What Schrader does best is map the masculine descent into despair, creating a linguistic hop-and-skip that maps his characters' anxieties as they see their reflections in the abyss, stare too closely, and topple headfirst. Take Hardcore, the story of a religious businessman named Jake Van Dorn, played by George C. Scott, searching the pornographic underworld in search of his runaway daughter. As Van Dorn tours the seedy underside of L.A., Schrader captures his growing self-doubt, his awareness that he's getting a charge from being in this creepy, sad situation. Schrader lays bare the ethical drift in this most righteous alpha male.
Scenes such as these are where Schrader always hits his stride, and Auto Focus doesn't kick into gear until he takes out that private palette of shadows and throws them across the cinematic canvas. In the first half of the film, where we learn that Bob Crane is just like any other white suburban husband, full of unfulfilled sexual urges that are masked over with a Reagan level of can-do gosh-golly gumption, well, Schrader's just futzing around. But once Crane begins to fuck everything in sight, and that gumption is beaten to a pulp by his raging id set loose by fame, Auto Focus becomes a different film. It's as if he woke up one morning and said, "Wait a minute, I'm Paul-fucking-Schrader; I'm gonna paint it black."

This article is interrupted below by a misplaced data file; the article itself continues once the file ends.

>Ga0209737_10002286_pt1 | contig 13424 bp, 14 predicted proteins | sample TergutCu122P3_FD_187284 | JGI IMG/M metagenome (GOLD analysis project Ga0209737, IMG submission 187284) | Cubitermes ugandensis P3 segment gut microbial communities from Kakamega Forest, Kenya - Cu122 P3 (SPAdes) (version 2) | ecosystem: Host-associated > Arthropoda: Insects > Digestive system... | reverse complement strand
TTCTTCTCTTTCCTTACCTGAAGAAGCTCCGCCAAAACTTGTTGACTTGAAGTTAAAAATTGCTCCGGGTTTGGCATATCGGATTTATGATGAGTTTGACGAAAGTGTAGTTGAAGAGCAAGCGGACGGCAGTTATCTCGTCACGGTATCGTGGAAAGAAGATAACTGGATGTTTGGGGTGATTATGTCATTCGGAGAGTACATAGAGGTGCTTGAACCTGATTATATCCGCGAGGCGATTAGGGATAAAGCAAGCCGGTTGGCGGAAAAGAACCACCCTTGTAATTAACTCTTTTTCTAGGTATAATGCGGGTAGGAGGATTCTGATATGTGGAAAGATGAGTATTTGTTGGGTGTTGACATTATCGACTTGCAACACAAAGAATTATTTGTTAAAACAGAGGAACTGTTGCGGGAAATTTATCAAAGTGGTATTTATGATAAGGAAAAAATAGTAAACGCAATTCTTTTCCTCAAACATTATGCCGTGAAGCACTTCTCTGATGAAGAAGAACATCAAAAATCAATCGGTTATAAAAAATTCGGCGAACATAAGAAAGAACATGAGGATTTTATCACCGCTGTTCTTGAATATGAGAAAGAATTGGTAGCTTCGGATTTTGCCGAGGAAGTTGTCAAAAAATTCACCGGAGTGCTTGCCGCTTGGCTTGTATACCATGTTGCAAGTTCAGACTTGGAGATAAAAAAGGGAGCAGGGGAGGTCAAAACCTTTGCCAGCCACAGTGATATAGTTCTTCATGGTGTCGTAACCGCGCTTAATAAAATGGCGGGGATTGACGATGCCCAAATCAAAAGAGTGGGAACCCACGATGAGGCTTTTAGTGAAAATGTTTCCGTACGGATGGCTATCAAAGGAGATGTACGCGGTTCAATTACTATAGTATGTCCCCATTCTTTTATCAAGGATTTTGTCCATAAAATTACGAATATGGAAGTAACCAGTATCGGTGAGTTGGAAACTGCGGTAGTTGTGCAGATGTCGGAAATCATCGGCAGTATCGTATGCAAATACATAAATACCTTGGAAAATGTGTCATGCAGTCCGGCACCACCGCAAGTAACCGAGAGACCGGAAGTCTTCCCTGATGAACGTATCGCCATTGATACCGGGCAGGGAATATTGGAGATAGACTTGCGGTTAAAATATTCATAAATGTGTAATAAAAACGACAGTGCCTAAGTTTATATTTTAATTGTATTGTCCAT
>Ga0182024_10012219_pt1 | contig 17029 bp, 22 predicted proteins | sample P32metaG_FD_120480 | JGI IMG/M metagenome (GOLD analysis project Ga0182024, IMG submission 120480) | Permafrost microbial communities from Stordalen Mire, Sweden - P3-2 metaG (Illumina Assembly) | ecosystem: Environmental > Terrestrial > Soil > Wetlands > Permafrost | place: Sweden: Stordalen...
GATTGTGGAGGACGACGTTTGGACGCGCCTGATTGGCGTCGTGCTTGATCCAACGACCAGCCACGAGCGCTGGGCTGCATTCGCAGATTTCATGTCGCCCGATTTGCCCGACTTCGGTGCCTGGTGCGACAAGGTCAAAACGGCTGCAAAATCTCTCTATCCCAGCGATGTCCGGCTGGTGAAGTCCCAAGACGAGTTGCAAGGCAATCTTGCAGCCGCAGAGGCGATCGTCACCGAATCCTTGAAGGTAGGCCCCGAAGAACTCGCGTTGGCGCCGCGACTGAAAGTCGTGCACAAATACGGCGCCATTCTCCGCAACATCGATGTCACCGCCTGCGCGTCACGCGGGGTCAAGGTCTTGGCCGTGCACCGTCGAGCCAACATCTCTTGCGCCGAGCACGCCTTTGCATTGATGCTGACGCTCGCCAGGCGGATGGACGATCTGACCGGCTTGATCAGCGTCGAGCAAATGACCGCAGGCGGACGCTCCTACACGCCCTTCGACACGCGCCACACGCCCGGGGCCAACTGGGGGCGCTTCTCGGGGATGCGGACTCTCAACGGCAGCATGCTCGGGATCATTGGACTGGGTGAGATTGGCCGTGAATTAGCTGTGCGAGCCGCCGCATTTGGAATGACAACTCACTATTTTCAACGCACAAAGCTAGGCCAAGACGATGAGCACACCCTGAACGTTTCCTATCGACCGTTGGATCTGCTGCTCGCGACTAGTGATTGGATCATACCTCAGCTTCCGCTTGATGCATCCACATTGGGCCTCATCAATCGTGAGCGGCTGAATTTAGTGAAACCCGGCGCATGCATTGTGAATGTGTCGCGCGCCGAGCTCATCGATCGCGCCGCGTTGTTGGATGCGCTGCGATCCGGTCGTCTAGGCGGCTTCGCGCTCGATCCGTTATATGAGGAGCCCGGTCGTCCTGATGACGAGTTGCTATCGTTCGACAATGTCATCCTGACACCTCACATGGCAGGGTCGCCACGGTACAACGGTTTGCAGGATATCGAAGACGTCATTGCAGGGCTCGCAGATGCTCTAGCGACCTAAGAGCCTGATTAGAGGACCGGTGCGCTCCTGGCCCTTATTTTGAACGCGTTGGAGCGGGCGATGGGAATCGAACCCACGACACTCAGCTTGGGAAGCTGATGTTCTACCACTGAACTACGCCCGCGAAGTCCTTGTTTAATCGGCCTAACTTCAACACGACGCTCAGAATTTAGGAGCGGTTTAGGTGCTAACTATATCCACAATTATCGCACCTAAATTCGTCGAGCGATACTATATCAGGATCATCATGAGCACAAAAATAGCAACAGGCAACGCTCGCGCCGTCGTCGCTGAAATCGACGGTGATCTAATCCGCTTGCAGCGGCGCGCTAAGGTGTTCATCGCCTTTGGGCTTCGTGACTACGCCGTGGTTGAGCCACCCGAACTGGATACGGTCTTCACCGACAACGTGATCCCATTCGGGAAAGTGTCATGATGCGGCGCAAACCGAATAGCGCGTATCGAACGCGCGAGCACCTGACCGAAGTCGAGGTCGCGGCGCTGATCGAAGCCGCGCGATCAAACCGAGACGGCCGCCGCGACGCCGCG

And does he ever. By the end of the film, Crane's face is a puffy, grotesque mask of lost laughter, down to the saccharine tint of his nasty, fat, caramel-colored sunglasses. He stumbles around in a swagger, desperately looking for a way out. It's 30 minutes of brilliant, terrifying work, this pounding at death's door, simultaneously reminiscent of Nosferatu and Night of the Living Dead. Few filmmakers have the facility to illuminate the sad corners of the Western male experience with such an unsentimental empathy.